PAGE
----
Seismotectonics of the Philippine Sea and vicinity
The Philippine Sea plate is bordered by the larger Pacific and Eurasia plates and the smaller Sunda plate. The Philippine Sea plate is unusual in that its borders are nearly all zones of plate convergence. The Pacific plate is subducted into the mantle, south of Japan, beneath the Izu-Bonin and Mariana island arcs, which extend more than 3,000 km along the eastern margin of the Philippine Sea plate. This subduction zone is characterized by rapid plate convergence and high-level seismicity extending to depths of over 600 km. In spite of this extensive zone of plate convergence, the plate interface has been associated with few great (M>8.0) ‘megathrust’ earthquakes. This low seismic energy release is thought to result from weak coupling along the plate interface (Scholz and Campos, 1995). These convergent plate margins are also associated with unusual zones of back-arc extension (along with resulting seismic activity) that decouple the volcanic island arcs from the remainder of the Philippine Sea Plate (Karig et al., 1978; Klaus et al., 1992).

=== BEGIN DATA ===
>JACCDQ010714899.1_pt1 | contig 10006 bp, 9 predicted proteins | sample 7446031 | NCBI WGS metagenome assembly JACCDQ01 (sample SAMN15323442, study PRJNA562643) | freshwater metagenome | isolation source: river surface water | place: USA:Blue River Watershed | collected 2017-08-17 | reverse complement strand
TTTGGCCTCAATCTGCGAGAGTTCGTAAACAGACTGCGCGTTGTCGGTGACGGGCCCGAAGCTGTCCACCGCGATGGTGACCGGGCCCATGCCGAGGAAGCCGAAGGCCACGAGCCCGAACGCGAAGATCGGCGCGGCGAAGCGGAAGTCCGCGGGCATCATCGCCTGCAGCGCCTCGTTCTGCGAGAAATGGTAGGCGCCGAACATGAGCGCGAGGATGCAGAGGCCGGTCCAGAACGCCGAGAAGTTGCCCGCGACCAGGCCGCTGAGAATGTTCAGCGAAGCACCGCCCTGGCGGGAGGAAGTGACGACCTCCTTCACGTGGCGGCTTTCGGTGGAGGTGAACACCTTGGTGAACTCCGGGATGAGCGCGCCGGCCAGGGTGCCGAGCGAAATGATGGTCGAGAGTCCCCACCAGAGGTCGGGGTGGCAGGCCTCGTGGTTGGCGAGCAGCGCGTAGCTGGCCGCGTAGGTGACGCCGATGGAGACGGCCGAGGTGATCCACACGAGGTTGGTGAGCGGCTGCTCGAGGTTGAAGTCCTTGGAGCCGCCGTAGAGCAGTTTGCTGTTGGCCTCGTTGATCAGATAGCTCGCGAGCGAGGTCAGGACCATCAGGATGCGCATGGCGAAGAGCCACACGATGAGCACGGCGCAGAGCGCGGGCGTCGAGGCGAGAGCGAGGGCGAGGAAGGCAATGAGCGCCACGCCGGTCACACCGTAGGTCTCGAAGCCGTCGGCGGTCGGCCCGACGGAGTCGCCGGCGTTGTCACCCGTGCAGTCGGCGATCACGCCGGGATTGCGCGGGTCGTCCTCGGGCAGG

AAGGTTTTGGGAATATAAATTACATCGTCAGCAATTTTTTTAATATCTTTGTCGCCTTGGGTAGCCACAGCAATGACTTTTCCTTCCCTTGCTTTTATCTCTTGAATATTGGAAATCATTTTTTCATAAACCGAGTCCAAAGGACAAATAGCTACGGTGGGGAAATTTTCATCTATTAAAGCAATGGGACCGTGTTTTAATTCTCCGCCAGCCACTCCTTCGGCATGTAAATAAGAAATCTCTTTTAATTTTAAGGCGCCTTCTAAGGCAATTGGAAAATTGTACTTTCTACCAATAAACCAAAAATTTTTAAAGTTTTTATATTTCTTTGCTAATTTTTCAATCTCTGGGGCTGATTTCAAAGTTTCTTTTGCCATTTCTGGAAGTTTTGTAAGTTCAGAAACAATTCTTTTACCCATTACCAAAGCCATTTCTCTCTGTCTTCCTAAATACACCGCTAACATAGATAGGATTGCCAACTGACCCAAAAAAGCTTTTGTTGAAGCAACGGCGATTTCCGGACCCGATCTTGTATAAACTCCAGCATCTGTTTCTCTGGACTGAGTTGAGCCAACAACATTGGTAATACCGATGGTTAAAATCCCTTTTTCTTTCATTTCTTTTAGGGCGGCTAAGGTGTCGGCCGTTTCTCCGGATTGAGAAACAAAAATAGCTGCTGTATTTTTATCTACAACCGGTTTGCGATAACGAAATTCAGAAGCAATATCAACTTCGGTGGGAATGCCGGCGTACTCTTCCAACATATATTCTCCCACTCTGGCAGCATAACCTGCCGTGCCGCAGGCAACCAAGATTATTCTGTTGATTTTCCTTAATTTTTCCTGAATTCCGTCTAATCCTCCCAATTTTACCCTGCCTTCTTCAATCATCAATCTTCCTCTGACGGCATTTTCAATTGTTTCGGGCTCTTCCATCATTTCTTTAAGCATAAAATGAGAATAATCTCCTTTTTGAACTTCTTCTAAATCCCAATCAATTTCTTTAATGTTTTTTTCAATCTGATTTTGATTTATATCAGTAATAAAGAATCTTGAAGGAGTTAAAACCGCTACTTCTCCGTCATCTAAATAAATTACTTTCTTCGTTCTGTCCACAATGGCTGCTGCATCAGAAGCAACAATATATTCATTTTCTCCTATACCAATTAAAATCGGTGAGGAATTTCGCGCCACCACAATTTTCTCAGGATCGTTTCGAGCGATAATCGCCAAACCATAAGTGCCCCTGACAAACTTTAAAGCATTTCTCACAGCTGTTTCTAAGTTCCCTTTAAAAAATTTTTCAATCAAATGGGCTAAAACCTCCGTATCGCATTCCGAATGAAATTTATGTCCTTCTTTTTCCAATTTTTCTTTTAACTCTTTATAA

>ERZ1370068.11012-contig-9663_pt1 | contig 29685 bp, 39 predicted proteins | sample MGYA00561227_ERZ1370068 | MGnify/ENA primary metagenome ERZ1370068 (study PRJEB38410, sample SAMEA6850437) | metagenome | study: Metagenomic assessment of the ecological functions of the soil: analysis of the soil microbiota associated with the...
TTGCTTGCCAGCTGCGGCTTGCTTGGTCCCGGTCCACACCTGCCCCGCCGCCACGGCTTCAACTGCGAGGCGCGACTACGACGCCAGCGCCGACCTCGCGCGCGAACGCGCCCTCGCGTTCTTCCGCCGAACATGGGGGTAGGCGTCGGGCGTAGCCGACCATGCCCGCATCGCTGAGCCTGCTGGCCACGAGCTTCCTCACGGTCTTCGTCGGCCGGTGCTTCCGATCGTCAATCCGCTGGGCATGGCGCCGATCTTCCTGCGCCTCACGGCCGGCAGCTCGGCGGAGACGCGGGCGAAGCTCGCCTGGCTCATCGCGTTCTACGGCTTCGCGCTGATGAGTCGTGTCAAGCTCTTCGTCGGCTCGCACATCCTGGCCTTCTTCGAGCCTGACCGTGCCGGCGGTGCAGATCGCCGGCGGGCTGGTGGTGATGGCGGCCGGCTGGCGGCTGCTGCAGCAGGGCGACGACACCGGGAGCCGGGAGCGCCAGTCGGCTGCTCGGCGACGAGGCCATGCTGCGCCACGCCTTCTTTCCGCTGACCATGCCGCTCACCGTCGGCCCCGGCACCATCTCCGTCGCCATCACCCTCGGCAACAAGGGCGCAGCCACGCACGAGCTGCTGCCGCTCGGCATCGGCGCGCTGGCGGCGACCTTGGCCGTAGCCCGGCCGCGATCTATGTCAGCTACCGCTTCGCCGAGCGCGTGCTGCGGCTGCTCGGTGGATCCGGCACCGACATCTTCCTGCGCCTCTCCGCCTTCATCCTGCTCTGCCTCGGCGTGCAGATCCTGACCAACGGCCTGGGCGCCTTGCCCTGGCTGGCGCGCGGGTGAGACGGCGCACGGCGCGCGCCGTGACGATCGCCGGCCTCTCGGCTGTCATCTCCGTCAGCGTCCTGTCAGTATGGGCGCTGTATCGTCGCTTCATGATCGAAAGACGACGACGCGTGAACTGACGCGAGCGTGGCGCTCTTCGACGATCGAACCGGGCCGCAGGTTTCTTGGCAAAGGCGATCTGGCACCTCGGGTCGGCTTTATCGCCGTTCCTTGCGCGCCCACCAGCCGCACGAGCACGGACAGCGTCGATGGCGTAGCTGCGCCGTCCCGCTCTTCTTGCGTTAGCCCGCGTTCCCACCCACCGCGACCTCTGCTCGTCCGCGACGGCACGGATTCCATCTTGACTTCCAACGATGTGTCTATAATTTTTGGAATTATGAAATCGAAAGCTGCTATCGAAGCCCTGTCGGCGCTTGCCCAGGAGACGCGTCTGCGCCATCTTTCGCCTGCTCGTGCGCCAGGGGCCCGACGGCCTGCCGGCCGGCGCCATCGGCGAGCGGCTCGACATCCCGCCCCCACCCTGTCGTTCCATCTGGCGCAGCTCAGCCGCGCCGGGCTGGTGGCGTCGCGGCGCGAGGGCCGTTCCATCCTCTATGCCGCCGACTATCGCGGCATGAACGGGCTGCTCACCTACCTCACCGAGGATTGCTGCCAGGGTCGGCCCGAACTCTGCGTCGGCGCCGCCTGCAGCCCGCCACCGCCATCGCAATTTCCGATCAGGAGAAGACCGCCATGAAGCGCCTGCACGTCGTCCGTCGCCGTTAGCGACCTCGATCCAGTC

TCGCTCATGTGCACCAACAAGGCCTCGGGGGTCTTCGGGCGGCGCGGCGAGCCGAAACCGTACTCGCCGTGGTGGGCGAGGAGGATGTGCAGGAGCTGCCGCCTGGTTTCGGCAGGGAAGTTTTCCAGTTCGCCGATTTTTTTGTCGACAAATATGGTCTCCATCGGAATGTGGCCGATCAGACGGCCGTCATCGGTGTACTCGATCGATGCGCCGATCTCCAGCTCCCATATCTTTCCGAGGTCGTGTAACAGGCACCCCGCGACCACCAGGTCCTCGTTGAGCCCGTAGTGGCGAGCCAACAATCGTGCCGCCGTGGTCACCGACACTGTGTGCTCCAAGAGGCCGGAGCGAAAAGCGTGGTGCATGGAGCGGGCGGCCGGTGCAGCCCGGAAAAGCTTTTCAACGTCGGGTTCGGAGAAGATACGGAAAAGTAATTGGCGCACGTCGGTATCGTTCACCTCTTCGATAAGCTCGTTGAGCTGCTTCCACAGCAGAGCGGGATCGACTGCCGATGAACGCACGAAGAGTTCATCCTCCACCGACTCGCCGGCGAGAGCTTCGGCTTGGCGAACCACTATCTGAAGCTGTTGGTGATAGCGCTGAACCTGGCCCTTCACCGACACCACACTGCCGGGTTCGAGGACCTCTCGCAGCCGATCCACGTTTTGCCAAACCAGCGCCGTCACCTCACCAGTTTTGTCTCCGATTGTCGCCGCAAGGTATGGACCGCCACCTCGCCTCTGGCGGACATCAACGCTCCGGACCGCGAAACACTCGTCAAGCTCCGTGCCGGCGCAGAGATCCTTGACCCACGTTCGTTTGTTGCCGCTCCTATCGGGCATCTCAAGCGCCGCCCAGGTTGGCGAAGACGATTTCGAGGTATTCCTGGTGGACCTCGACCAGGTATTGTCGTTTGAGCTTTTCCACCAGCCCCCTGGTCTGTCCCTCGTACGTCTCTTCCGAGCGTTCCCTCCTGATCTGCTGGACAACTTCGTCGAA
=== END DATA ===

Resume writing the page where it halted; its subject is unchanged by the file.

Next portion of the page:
South of the Mariana arc, the Pacific plate is subducted beneath the Yap Islands along the Yap trench. The long zone of Pacific plate subduction at the eastern margin of the Philippine Sea Plate is responsible for the generation of the deep Izu-Bonin, Mariana, and Yap trenches as well as parallel chains of islands and volcanoes, typical of circum-pacific island arcs. Similarly, the northwestern margin of the Philippine Sea plate is subducting beneath the Eurasia plate along a convergent zone, extending from southern Honshu to the northeastern coast of Taiwan, manifested by the Ryukyu Islands and the Nansei-Shoto (Ryukyu) trench. The Ryukyu Subduction Zone is associated with a similar zone of back-arc extension, the Okinawa Trough. At Taiwan, the plate boundary is characterized by a zone of arc-continent collision, whereby the northern end of the Luzon island arc is colliding with the buoyant crust of the Eurasia continental margin offshore China.